There’s a sharp pain in your thigh. You lean back, shoulders stiff. You slide the tool from your body.
A moment ago, you were in the hardware store. Before that, you were talking to your wife on the new phone.
It was a bright spring day. You spoke with the mailman. Sure steps picked out a new path: up the hill, down the alley, past the machine shop, toward the old church that’d been converted into art studios.
It was on the ground. You picked up the cell phone. No contacts. No texts. No accounts had been set up.
There were pictures, though. A couple in front of a water tower, kissing; a student at the nearby campus, licking the face of a statue; a woman’s naked torso; a grandmother and a baby, cheeks smashed into each other; a gaping man in front of a shiny car.
You brought it to the local carrier. You had it configured to your network.
“Finders, keepers,” as they say.
“There are, like, three lamps that match the description you gave me,” you said to her. “I’ll take some pics and send them. Tell me which one you want.”
Lamp #1 wasn’t it. Neither was Lamp #2. You stood in front of Lamp #3, goofy smile, thumbs up.
You clicked the button.
You were gone.
“Grab the hammer!” you hear a woman say. Shapes shift into forms, lines crisp and colors saturate. First, you see a man with his tongue out.
His face appears frozen in a licking motion, eyes always pointed in one direction.
There’s the woman and her baby, both with faces compressed, also frozen.
There’s the gaping man! There, the kissing couple!
They are all bent over you, a horrifying display of cheerful madness! Their faces, stuck in a moment in time: a moment they chose to preserve.
The naked woman is there; now you’re able to see her face. She’s the only one who can speak, but her body is contorted in the twisted shape she’d photographed herself in.
Struggling to your feet, it seems like there are others, but then you realize they’re reflections. The eight walls are all mirrors.
You catch a glimpse of yourself. A goofy face. Thumbs up. If you are horrified, if you are terrorized, you don’t look it. Your overwhelming dread is only made worse by your inability to recognize the feelings on your face.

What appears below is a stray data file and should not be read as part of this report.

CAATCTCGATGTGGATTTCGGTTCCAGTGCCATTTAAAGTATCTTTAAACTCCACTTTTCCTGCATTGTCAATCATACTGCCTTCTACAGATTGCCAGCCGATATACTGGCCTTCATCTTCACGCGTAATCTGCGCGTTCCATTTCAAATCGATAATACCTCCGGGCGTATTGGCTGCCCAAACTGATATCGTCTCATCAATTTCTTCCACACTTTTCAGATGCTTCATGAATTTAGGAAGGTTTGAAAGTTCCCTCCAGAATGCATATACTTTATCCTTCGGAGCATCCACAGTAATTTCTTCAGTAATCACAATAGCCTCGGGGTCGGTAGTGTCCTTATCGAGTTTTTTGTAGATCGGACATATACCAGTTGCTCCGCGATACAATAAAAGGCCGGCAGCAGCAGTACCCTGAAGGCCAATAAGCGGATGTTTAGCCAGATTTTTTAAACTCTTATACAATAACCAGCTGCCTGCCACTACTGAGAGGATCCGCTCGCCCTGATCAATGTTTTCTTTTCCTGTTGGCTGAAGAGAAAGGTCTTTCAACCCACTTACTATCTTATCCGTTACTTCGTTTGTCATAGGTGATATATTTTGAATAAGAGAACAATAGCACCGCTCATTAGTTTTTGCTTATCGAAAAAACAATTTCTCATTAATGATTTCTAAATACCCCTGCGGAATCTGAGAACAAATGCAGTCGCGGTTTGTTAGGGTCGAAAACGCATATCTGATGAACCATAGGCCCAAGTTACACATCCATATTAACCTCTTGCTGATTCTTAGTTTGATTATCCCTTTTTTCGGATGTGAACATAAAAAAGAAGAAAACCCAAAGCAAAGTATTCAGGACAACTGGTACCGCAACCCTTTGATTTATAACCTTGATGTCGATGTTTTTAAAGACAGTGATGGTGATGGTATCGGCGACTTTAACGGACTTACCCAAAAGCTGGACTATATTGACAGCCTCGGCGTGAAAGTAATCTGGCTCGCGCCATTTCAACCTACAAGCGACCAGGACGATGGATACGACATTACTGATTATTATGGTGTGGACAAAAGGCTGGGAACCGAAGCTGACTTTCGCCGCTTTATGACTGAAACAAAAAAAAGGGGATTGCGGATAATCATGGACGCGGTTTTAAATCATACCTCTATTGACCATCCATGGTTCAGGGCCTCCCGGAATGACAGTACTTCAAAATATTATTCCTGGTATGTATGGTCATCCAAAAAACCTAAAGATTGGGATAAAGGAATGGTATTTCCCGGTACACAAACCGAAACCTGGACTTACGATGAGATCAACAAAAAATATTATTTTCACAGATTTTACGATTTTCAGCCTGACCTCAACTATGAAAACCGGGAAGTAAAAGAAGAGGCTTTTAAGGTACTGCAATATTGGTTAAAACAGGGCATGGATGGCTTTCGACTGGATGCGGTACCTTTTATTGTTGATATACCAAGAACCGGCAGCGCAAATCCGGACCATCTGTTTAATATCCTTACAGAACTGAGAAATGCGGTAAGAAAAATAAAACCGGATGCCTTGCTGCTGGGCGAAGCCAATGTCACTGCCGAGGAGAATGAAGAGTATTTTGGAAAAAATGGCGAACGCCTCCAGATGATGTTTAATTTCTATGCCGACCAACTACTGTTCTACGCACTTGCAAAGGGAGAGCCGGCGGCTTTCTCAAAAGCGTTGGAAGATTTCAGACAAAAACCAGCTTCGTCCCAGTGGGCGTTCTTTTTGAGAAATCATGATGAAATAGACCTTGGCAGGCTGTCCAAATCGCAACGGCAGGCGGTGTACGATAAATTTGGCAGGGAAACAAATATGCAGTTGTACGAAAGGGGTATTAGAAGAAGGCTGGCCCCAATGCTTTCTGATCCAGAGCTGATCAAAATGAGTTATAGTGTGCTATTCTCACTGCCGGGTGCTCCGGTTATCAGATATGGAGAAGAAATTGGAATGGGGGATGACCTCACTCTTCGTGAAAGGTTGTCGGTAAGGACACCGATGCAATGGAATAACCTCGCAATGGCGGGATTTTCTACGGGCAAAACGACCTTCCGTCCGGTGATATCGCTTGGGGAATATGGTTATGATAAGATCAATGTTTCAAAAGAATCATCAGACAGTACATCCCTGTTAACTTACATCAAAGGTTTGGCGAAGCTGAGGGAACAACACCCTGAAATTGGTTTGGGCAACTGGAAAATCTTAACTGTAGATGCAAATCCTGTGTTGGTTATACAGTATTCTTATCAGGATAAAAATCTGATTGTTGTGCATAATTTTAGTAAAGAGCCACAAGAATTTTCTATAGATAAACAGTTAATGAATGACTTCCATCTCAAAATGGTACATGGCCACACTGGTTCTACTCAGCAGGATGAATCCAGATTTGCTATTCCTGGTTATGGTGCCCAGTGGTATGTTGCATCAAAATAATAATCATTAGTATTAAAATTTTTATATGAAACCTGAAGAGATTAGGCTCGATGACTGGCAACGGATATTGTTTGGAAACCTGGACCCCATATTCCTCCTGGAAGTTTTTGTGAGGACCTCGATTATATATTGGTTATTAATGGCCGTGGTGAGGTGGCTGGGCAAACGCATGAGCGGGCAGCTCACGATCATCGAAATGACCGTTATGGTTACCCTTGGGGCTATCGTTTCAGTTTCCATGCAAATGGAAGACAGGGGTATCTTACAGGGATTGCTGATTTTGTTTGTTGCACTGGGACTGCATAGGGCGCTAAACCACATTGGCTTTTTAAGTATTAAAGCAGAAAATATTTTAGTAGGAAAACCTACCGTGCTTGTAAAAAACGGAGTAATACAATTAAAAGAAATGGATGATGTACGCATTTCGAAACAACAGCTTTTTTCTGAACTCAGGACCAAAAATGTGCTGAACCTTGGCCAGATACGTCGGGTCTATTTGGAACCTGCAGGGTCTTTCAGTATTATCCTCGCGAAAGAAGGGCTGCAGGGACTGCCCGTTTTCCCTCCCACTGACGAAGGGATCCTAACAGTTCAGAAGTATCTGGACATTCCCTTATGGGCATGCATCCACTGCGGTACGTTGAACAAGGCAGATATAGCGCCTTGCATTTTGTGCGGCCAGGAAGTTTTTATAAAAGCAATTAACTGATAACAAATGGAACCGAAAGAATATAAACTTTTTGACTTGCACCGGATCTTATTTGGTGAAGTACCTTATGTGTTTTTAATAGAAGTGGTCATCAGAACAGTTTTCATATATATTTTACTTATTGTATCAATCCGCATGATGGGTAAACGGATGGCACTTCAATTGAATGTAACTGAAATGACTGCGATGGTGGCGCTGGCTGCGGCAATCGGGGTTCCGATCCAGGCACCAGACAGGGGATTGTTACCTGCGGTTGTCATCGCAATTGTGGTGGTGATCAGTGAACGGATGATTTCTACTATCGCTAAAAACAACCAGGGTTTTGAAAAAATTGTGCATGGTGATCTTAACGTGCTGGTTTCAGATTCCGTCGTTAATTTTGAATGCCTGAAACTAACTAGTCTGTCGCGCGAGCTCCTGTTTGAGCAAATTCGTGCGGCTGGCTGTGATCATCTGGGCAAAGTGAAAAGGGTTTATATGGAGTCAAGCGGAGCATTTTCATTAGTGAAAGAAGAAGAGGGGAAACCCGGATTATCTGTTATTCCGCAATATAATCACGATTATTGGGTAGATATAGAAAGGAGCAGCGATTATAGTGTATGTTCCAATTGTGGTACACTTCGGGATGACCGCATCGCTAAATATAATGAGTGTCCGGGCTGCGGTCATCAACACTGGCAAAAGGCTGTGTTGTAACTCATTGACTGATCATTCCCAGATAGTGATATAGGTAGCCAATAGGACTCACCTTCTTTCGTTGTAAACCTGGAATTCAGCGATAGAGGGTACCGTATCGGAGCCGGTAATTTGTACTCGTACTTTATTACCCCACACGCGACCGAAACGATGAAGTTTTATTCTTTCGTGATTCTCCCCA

You see the licking man in one of the mirrors. He grabs the hammer and runs at you from behind. You duck, but he goes for the mirror.
He slams the hammer over and over. A spiderweb of facets emanate from the impact point.
Glass falls to the floor behind Licking Man. Some of the glass flies into his mouth; a few shards just miss his wide-open eyes.
The hammer plunges through, finally. The mirror shimmers, a sheet of cascading glass. Licking Man is in shock.
The naked woman shuffles her way to the opening, bare feet over cut glass.
“Hello? HELLO!” she yells. She steps out into a hallway that seems to be furnished with carpet from a 1960’s hotel: tan, with brown and gold graphic elements. There are dark wood doors–about 20 of them–and an elevator at the far end.
Slowly, you follow her. The others accompany in silence. Gaping Man turns to look at you, and you can see his fillings.
At the elevator now, Naked Woman presses the button. “Down.”
The doors slide quietly open and you all step in.
There’s one button on the panel. It has a star. You press it. The doors slide closed, and you hear a mechanical noise above you as the elevator descends.
At the bottom, the doors slide open.
Across a wide room you see a reception desk. A woman with severe hair, glasses, and bright red lipstick is writing. She does not look up until you approach the desk.
Annoyed, she grabs a microphone to her left.
“Clean up in the lobby!” she yells in a gravel voice into the mike.
“Please help us! I can’t stay like this!” cries Naked Woman. “Yours is the only voice I’ve heard in a year.”
The Receptionist looks almost sympathetic as she shakes her head. “Oh, honey, I know. It sucks. But I’m not management. I’m just the help.” She glances over her shoulder at a sign that everyone is just now noticing. “Welcome to the Devil’s Sin Engine!” it proclaims.
“Folks like you power some of the worst human traits,” she says matter-of-factly, “If we didn’t have the narcissism you generate, well, the world’d be a much better place. Sorry.”
Just then, a mob of giant ogres arrives. You try to fight. There must be a way out. You can’t just be stuck, you think. Not like the others. You’re not like the others. You’re special. You have to be.
You strike an ogre and grab his bat. Another one swats at your head and misses. You run. There’s a fountain, and a directory. Fifty-four floors of assorted sins. You see a light. You find a door and push the handle. Everything turns white.
You wake in an ambulance. Concussion, they say. From what? you ask. We don’t know, they say. We found you on the floor.
Your home office has the regular things. A desk. A chair. A window. A printer.
Also, a corkboard, covered in pictures: A licking man. A naked woman. A gaping man. A woman and her grandchild. A kissing couple. You’d printed them all out. Across the first one is the word “Missing” and September 6th, four years ago. Your wife is concerned, but you can’t stop looking; you have to find them all.